Monday, December 16

Helpful Tips for Administering Medicine to Your Dog

Mud? What mud? Seriously, throw the
frisbee already!

We have two beautiful border collies, whom we love to pieces. Border collies are the workaholics of the dog world and consider themselves to be made of adamantium or some other relatively indestructible substance. They plow through (and sometimes pile-drive into) anything that gets in their way, usually without stopping to notice.

But every once in a while, they come up against an injury that actually makes them slow down. Since it's hard to watch my babies hurt, I've done some research over the years to figure out what is and is not safe to give them on such occasions, and I wanted to share a few quick tips and a helpful link with anyone else who is a furry parent and might benefit.

Dogs can have children's benedryl (or the generic loratadine) as an anti-hystimine medicine to reduce itching and allergic-style reactions to things they've encountered. Both in come in relatively small doses (and tiny pills) and are easy to administer.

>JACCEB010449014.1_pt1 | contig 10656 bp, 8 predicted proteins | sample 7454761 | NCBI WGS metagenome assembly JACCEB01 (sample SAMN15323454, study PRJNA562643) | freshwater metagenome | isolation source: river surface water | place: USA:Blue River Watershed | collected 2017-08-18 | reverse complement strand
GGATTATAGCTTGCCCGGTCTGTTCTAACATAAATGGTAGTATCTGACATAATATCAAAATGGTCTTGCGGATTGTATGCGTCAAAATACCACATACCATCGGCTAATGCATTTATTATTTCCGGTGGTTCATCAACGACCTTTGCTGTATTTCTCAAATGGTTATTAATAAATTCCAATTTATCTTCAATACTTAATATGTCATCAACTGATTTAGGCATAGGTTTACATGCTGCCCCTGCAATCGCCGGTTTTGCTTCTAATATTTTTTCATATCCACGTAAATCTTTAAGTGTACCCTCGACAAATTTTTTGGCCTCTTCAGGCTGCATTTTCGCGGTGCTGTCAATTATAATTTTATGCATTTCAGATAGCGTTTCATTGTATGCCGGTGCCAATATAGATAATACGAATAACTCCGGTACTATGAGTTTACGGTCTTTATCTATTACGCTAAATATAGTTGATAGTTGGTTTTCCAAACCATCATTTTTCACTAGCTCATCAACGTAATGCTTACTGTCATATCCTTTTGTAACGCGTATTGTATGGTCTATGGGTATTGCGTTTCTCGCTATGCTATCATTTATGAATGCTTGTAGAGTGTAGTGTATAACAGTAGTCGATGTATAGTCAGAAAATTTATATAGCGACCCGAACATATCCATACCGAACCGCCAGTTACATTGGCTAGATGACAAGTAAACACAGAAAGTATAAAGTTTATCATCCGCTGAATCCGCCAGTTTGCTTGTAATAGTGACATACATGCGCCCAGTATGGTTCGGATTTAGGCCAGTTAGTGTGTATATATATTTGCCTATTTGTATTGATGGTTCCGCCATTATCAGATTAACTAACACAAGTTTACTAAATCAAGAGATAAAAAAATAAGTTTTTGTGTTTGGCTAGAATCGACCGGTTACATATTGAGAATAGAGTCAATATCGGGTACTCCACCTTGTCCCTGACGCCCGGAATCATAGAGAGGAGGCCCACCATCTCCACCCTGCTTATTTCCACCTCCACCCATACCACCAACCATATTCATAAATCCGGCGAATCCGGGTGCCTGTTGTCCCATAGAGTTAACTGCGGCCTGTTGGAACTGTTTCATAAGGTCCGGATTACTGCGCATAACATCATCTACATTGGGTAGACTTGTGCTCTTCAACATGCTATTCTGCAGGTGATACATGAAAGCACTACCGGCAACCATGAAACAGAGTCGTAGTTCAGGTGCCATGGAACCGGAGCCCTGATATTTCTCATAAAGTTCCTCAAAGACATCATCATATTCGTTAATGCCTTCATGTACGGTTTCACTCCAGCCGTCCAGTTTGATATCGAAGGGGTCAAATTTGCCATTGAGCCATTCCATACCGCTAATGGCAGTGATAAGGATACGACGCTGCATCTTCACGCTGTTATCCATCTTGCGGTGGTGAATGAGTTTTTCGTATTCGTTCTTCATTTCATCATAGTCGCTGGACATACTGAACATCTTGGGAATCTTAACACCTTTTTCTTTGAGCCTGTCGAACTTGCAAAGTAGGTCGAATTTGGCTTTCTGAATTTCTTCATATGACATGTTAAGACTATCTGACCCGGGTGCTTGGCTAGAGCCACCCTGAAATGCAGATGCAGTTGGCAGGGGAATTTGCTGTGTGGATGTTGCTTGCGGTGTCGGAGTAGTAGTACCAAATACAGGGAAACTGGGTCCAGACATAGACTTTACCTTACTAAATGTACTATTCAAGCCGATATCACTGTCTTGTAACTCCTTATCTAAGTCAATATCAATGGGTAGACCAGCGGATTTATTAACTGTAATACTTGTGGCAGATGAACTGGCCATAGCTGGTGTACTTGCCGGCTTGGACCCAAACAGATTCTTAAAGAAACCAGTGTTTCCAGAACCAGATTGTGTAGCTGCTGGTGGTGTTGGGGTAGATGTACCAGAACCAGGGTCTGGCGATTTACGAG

Pain Relief
While administering medicine is something we do very sparingly with our dogs, sometimes it can go a long way towards easing their misery when they've sliced open a paw or otherwise been injured. Aspirin is the recommended pain medication for dogs, and I like this very helpful chart for how much to give by weight. Note: Puppies and cats should never be given aspirin! 

Food Poisoning
It's not the years, it's the miles...
When your dog has been ill, particularly after food poisoning or other vomit-inducing illness - they can easily get dehydrated and be reluctant to eat or drink. The best solution for this that we've found is a few tablespoons of maple syrup. Sometimes they'll lap it out of a small bowl, other times you may have to coax them to lick it off your fingers, but if you can get it into them, it usually kick-starts their system and will get them drinking again.

To ease them back into eating, give them rice cooked in chicken stock (or any other kind of stock). It will be gentle on their stomach and get some nutrients in them to help their body fight off the illness and re-balance itself.

Hopefully, you won't ever need these remedies, but with the holidays around the corner and the world outside blanketed with snow and ice it's far better to be prepared to take good care of your furry companions than to be caught unaware when they need you!

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